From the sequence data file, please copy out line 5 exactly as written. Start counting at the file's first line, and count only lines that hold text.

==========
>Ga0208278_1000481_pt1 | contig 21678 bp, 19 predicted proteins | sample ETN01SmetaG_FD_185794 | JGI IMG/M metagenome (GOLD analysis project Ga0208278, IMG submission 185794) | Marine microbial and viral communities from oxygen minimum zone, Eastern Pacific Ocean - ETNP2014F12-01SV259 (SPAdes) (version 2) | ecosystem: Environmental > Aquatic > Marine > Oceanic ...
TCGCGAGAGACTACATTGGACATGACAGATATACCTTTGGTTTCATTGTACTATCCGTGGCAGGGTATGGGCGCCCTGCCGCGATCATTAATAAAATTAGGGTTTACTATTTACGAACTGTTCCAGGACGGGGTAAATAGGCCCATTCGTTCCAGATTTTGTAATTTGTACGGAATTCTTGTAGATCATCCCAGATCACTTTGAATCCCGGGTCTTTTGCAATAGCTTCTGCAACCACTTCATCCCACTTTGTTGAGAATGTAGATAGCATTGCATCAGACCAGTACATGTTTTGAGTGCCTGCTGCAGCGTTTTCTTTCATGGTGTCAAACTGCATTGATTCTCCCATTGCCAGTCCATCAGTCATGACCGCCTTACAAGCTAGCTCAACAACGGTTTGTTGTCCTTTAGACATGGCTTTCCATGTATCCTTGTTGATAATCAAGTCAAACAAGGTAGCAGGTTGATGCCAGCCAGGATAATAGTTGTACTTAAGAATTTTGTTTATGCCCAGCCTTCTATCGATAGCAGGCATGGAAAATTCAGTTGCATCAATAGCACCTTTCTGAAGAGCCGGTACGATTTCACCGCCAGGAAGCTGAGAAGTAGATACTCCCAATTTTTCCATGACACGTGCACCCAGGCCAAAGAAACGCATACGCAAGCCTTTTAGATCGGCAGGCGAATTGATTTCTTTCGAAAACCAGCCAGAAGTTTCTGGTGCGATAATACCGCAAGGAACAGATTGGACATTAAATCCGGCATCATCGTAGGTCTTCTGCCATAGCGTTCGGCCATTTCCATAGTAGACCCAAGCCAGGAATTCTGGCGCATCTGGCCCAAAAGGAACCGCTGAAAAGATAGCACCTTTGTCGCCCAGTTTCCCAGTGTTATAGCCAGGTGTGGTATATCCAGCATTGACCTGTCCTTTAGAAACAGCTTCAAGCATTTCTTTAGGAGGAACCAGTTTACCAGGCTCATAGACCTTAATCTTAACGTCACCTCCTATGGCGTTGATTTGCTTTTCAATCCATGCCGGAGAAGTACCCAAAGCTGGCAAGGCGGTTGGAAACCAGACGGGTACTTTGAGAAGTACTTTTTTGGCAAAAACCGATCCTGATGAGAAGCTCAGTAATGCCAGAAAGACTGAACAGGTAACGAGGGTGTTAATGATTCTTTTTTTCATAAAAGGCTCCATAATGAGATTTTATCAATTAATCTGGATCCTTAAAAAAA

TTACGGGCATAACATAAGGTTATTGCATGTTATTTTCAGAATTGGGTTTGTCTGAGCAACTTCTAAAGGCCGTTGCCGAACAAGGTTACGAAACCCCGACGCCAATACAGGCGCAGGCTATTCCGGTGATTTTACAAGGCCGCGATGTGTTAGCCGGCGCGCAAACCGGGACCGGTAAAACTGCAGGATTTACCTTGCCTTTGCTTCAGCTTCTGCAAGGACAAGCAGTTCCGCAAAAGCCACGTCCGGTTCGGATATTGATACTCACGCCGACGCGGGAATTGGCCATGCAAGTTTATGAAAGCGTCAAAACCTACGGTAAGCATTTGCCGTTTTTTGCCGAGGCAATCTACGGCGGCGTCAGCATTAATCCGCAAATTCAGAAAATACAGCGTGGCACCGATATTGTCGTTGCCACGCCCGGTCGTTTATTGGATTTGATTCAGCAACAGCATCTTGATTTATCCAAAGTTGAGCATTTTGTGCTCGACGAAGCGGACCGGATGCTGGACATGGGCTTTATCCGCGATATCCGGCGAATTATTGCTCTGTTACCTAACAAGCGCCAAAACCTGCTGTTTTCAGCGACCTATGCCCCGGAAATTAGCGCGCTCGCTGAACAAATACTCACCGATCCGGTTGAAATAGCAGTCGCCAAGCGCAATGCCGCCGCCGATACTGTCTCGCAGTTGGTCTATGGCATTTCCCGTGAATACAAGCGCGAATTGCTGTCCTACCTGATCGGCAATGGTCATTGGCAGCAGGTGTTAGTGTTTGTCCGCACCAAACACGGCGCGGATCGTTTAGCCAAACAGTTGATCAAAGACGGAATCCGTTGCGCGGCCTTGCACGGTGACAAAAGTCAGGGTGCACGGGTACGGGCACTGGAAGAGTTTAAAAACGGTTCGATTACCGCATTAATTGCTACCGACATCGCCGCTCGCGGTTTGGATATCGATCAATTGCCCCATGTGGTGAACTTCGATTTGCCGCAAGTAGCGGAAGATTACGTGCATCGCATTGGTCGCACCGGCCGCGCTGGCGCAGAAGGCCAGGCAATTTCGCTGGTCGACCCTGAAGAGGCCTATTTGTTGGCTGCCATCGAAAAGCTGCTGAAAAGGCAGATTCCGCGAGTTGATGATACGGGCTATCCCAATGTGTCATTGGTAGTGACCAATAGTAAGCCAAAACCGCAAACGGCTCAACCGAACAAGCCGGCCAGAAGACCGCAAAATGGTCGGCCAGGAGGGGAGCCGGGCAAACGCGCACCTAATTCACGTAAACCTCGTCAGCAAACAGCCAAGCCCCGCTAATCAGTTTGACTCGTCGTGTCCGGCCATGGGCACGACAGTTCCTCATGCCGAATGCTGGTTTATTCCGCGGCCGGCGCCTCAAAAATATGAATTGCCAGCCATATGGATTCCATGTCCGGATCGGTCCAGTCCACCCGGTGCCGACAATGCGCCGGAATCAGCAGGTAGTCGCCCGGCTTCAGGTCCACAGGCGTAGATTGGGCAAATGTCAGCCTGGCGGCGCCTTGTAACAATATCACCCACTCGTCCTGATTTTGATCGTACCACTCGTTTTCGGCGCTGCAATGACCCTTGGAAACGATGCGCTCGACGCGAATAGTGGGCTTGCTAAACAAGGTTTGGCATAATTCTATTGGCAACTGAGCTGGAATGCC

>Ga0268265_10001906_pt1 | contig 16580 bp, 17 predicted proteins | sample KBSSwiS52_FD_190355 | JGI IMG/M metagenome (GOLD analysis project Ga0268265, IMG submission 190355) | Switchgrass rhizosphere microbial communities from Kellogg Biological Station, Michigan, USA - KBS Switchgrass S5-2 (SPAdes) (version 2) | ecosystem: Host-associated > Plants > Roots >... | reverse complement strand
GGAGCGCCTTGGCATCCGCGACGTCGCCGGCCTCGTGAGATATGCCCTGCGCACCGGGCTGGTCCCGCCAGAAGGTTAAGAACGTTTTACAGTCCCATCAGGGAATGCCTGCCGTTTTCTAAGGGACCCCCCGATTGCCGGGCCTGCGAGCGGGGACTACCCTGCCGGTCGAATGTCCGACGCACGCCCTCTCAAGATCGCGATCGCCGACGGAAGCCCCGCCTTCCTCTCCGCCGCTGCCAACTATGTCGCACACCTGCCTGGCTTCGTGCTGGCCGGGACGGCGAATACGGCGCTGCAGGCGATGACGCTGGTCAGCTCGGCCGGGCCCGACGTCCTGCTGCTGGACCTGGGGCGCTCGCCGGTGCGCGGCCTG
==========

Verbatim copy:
GGAGCGCCTTGGCATCCGCGACGTCGCCGGCCTCGTGAGATATGCCCTGCGCACCGGGCTGGTCCCGCCAGAAGGTTAAGAACGTTTTACAGTCCCATCAGGGAATGCCTGCCGTTTTCTAAGGGACCCCCCGATTGCCGGGCCTGCGAGCGGGGACTACCCTGCCGGTCGAATGTCCGACGCACGCCCTCTCAAGATCGCGATCGCCGACGGAAGCCCCGCCTTCCTCTCCGCCGCTGCCAACTATGTCGCACACCTGCCTGGCTTCGTGCTGGCCGGGACGGCGAATACGGCGCTGCAGGCGATGACGCTGGTCAGCTCGGCCGGGCCCGACGTCCTGCTGCTGGACCTGGGGCGCTCGCCGGTGCGCGGCCTG